He then stood guard at the door until the SWAT team came and got them.

"And that's what I did," Crawford said.

Crawford said he wished he could have gotten there sooner to stop it.

"I helped one kid or two kids," Crawford said. "I wish I could have helped them all."

Lt. Rohan Neita

"It was a normal day at the fire station," Neita recalled about the day of the school shooting.

The veteran firefighter of 18 years said he heard the call go out and remembers one of his shift supervisors asking the dispatcher if what they heard was correct. The dispatcher said it was.

That's when the "hair starts standing on the back of your neck," Neita said.

Neita said students were getting out of school at the time and running toward a makeshift triage area. He and other paramedics prioritized the extent of everyone's injuries and took "the more severely injured" to hospitals first. He called it a "snatch-and-go" situation.

Neita took several students to hospitals that day.

Lt. Frank Pekora

Pekora was training at the fire station when he heard the call of a school shooting.

He immediately broke from training and headed to Marjory Stoneman Douglas High School.

Along the way, Pekora's fire truck was caught in traffic, so he got out and encountered Heinrich, who was tending to Kyle near the baseball field.

"That's when it kind of hit me that we're not playing around today," Pekora said.

Pekora got his truck, helped Kyle inside and tried to keep the boy calm.

"His right sock was soaked with blood," Pekora said.

When Pekora removed the bandage, Kyle "had a major tissue loss."

"He knew it," Pekora said. "He saw it."

Pekora said talking to him and keeping him calm helped Kyle "get through that part of the day."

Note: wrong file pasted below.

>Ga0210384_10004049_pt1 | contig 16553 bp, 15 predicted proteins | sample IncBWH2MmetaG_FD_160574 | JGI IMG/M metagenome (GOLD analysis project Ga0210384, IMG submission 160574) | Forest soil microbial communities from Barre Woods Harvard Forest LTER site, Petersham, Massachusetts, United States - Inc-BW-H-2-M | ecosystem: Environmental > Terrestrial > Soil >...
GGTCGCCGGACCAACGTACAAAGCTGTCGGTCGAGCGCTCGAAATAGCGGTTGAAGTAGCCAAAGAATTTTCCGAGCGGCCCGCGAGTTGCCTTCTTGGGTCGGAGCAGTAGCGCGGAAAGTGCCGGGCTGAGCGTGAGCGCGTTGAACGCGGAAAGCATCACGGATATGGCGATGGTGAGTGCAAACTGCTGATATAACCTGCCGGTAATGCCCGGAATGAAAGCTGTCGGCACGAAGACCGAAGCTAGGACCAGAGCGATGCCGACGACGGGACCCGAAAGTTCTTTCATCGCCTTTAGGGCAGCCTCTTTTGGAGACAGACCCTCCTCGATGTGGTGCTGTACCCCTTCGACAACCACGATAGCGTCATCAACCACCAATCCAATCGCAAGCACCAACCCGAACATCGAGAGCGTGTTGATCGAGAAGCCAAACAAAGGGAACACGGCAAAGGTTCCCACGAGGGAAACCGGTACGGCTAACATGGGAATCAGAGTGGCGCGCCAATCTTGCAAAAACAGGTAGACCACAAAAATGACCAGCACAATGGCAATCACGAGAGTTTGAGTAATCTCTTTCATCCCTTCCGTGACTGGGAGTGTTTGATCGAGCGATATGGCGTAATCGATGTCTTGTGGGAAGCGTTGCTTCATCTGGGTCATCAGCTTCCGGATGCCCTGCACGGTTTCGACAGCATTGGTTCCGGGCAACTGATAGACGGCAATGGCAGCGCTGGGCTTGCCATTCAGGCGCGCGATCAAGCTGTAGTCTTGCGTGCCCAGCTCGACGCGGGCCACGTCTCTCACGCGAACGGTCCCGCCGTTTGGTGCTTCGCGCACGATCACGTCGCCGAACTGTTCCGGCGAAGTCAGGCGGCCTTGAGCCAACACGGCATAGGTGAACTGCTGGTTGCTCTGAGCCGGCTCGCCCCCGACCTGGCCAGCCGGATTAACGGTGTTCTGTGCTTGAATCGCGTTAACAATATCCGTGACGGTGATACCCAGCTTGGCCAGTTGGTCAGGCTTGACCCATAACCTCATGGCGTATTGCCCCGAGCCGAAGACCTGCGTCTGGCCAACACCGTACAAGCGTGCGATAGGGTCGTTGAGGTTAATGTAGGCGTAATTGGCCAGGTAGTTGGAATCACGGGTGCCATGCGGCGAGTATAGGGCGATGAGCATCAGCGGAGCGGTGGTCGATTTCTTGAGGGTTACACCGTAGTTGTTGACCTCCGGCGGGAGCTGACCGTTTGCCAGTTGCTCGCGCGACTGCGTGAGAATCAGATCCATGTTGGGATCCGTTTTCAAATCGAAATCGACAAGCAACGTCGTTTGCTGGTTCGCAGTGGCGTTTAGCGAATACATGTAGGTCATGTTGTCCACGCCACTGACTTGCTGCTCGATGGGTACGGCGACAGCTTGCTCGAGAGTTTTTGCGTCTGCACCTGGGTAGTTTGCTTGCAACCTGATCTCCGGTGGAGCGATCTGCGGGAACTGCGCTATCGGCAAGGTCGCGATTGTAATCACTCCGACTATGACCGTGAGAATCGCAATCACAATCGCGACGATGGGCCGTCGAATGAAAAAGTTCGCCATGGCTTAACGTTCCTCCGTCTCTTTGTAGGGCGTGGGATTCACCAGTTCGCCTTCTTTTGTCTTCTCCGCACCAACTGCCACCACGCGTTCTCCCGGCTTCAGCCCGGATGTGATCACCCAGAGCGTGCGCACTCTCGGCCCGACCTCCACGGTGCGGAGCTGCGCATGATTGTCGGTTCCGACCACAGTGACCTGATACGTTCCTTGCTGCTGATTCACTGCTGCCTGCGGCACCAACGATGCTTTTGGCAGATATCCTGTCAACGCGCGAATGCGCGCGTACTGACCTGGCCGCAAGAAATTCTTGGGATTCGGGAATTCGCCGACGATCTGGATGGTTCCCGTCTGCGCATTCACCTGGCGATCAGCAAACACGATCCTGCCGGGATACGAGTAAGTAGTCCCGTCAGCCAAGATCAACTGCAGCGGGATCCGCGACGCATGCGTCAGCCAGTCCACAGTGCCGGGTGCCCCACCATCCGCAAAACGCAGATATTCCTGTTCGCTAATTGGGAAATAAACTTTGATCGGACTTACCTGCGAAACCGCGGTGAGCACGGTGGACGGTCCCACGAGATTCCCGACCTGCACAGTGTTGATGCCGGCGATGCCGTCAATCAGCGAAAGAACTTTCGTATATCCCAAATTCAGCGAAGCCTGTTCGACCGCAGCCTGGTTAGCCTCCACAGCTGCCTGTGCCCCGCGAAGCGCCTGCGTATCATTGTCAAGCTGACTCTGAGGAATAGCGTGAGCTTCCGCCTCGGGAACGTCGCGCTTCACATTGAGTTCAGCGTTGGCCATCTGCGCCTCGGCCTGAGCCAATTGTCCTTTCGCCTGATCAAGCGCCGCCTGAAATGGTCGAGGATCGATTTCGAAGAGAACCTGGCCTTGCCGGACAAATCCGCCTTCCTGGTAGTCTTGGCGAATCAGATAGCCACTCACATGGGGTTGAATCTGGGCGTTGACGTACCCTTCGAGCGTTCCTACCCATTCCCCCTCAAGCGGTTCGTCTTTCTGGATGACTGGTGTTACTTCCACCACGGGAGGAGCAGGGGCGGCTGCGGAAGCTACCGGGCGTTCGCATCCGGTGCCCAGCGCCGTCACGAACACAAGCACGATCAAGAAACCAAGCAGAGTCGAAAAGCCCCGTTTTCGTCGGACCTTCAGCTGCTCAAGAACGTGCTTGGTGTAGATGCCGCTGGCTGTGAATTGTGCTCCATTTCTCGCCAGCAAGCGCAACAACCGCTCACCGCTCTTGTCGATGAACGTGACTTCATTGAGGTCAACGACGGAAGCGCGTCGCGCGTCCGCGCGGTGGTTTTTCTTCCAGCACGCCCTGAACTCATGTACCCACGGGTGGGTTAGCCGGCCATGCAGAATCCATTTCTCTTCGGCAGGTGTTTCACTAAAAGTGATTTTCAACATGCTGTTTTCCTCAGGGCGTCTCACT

After he got Kyle to a hospital and got back in the truck, Pekora was overcome by the events that had just unfolded.

Pekora told himself that he needed to stay alive to get back to his wife and family.

"From that point, I haven't been able to watch the news, no offense to anyone here," Pekora said.

Kathy Liriano

"It was just another normal day" when Liriano saw all the phone lines light up.

The Coral Springs communications administrator picked up one of the phones and heard the echo of gunshots coming from the phones of the other other dispatchers.

"She had told me, 'We have an active shooter at the school, and I have students who have been hit,'" Liriano said.

The teacher told Liriano that one of her students had been shot through the window of the classroom door.

"I asked her, 'Is there any way that you can go help?' And she said, 'I can't. I can't help him right now,'" Liriano recalled.

The teacher was hiding with some other students behind her desk.

Liriano said she tried to remain calm and make sure that police and paramedics had the most accurate information.

People look on at the Marjory Stoneman Douglas High School on Feb.18, 2018, in Parkland, Florida.

"I took a deep breath because, in my mind, I always try to put myself in the other person's shoes," Liriano said.

Liriano said she made sure to keep her composure because she didn't want the teacher to panic.

"We always say in dispatch we're the calm voice during the storm, and we really are," Liriano said.

Liriano said she told the teacher to keep her students safe and to stay quiet.

"I can hear you breathing, and that's all I need to hear," Liriano told her.

Liriano breathed a sigh of relief once she could hear the police in the room.

"I'm like, 'OK, she's OK,'" Liriano said.

Julie Vidaud

Vidaud was training a new dispatcher when the 911 calls starting coming in.

"I took one of the calls before we even knew it was happening," Vidaud said.

She heard someone whispering and then heard loud noises. Then she heard the faint voice again.

"I heard her say, 'Classroom has been shot up,'" Vidaud said.

She told Vidaud that two of her classmates were shot and laying beside her. Vidaud asked her if she thought they were breathing.

"She didn't think they were," Vidaud recalled.

In an ordinary situation, Vidaud would walk her through how to perform CPR.

"Well, I can't risk her life to do that though, so you're kind of torn for a second," Vidaud said.

The caller eventually stopped hearing the gunshots.

"So I'm thinking OK, well, I need to see where this guy is now, you know, so these other calls coming in may give us that," Vidaud said.

Vidaud told her that she was going to answer some of the other 911 calls.

"She didn't want me to get off the phone, so I didn't, but I would put her on hold to answer a call," Vidaud said.

Vidaud's 15-year-old son, who attends a nearby charter school, lost seven friends in the shooting. She said she's still dealing with the emotional toll.

"This one, it definitely sticks with you," Vidaud said.